(Stanton) #2

Isn’t Public Viewing used in England also for watching football on big screens?

Jump and Run is used for certain video games like Super Mario in which the hero does his job this way.


(Paco Roman) #3

Funny and interesting Thread!

Mobiltelefon would be the correct word of Handy but I don’t know anybody who use Mobiltelefon instead of Handy. :wink:


(sartana1) #4

Beamer is slang for a BMW in america. The beamer you’re referring to we call projectors. No one would know what a handy is here. Only known as a cell phone. :slight_smile:


(Stanton) #5

From Wikipedia:

Entstehung der Bezeichnung „Handy“

Zur gängigen Bezeichnung für die neu eingeführten GSM-Mobiltelefone bürgerte sich ab etwa 1992 in der deutschen Umgangssprache der Begriff „Handy“ ein. Zur Entstehung des Begriffs gibt es zahlreiche widersprüchliche Erklärungsansätze, die bislang nicht schlüssig belegt werden konnten.[8][9] Im Zweiten Weltkrieg produzierte Motorola erstmals neben dem Walkie-Talkie SCR-300, das auf dem Rücken getragen wurde, das Handie-Talkie SCR-536, das man wie ein Telefon in der Hand halten konnte. Bis heute gibt es Nachfolgemodelle diesen Namens, der seit 1963 auch in englischen Wörterbüchern geführt wird.[10] Das erste D-Netz-Mobiltelefon, das den Begriff Handy im Namen führte, war das 1992 von Loewe vorgestellte HandyTel 100.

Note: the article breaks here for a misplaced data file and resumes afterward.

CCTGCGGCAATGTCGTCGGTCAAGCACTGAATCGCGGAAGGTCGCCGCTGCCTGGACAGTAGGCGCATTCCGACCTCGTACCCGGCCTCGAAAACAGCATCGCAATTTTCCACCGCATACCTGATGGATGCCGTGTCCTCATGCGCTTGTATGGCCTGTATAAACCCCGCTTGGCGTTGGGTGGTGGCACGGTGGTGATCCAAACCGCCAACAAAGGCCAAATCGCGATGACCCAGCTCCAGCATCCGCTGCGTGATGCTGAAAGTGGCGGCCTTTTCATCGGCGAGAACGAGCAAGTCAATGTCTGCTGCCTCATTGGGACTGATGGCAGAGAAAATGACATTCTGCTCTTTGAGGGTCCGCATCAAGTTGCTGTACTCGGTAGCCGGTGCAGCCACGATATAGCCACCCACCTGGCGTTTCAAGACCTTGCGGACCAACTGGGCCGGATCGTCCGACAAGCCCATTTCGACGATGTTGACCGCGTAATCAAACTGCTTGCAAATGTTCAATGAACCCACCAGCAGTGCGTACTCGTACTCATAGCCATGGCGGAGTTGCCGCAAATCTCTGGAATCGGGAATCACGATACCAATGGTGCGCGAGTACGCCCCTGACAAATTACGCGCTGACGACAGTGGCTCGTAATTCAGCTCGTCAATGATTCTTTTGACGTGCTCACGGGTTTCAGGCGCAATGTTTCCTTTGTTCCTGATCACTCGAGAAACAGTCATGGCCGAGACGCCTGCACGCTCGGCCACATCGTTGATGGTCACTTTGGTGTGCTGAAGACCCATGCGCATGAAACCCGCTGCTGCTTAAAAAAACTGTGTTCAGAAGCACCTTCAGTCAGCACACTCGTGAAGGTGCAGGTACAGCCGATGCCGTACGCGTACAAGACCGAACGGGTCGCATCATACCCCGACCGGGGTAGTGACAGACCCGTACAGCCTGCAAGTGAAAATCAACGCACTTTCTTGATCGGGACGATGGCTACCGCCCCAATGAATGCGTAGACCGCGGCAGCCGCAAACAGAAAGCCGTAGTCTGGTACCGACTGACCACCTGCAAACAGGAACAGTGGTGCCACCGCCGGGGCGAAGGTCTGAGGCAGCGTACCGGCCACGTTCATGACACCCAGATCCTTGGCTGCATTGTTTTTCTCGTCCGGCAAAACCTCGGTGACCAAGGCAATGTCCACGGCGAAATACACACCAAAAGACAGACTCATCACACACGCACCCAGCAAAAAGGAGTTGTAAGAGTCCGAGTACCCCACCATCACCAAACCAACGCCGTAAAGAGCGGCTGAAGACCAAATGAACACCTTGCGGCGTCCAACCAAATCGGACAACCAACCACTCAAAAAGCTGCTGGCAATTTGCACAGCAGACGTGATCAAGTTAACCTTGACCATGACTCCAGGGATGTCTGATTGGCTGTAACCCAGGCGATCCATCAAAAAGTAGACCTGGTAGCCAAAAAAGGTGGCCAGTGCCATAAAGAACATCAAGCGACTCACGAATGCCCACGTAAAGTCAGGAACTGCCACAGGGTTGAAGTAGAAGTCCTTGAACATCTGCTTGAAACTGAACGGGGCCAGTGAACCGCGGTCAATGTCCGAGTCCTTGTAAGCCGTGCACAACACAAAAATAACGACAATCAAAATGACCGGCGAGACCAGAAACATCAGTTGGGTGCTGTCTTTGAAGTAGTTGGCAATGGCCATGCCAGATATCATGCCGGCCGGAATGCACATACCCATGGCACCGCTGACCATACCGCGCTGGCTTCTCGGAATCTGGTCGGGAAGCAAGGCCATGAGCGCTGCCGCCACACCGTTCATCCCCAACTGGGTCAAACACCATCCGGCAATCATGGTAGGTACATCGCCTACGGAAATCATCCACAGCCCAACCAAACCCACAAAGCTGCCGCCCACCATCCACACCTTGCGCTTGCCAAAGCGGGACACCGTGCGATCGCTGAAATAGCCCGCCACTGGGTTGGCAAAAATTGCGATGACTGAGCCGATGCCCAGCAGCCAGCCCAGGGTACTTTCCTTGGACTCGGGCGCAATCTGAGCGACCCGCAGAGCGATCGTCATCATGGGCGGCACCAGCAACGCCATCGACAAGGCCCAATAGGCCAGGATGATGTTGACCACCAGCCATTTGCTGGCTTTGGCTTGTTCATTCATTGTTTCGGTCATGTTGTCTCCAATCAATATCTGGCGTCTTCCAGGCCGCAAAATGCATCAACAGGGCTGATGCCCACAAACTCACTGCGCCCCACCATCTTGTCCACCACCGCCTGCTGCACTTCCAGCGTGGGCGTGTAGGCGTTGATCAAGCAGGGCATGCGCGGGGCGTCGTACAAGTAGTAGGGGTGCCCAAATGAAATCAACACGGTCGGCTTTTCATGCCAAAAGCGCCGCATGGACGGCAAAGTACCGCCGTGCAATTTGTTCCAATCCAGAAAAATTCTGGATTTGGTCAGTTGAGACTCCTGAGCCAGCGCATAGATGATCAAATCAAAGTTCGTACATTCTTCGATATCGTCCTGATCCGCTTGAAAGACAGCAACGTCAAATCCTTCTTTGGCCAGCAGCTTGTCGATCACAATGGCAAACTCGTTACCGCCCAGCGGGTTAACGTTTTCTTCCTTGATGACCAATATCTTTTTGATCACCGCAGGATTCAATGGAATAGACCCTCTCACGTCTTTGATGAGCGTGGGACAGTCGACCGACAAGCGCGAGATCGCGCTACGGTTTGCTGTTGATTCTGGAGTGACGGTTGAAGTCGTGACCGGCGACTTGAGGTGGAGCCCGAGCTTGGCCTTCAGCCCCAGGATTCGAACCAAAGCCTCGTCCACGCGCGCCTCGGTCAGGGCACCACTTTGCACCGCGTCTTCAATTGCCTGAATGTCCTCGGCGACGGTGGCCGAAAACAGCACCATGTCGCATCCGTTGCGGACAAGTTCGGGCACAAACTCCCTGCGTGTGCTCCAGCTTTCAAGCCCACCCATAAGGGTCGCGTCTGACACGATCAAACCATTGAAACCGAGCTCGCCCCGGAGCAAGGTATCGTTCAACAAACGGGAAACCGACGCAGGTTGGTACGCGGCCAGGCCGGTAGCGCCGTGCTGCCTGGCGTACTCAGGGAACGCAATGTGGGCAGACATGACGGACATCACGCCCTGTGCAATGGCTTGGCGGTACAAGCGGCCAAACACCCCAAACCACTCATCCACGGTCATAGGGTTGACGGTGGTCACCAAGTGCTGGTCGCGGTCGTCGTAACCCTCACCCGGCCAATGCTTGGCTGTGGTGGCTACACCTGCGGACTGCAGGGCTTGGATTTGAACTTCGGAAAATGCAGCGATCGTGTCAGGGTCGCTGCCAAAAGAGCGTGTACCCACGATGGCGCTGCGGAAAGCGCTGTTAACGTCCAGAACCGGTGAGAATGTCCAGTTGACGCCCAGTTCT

In (deutschsprachigen) CB- und Amateurfunker-Kreisen gab es die Bezeichnung Handy schon vor 1992; gemeint war damit ein hand-held transceiver also ein in-der-Hand-gehaltener Sender-und-Empfänger; meist waren damit die kleinen, so ähnlich wie ein Telefon aussehenden, Funkgeräte für die UKW Bänder 2 m, 70 cm und 23 cm. gemeint, wie das YEASU FT23. Dieses Funkgerät war wesentlich kleiner und konnte mit einer Hand bedient werden, im Gegensatz etwa zum YAESU FT290, welches wesentlich größer war und welches man in der Regel mit zwei Händen bedienen musste.

Da im englischsprachigen Raum das Wort „Handy“ nicht als Bezeichnung für ein Mobiltelefon verwendet, sondern als Adjektiv „praktisch/bequem/handlich“ übersetzt wird, wird es in der deutschen Sprache als Scheinanglizismus eingeordnet. Die traditionellen englischsprachigen Begriffe für Mobiltelefon lauten im amerikanischen sowie südafrikanischen Englisch cell(ular) phone, im britischen Englisch mobile phone oder kürzer nur portable oder mobile. In Slang-Wörterbüchern wird jedoch auch schon das Substantiv „Handy“ in der deutschen Bedeutung aufgeführt.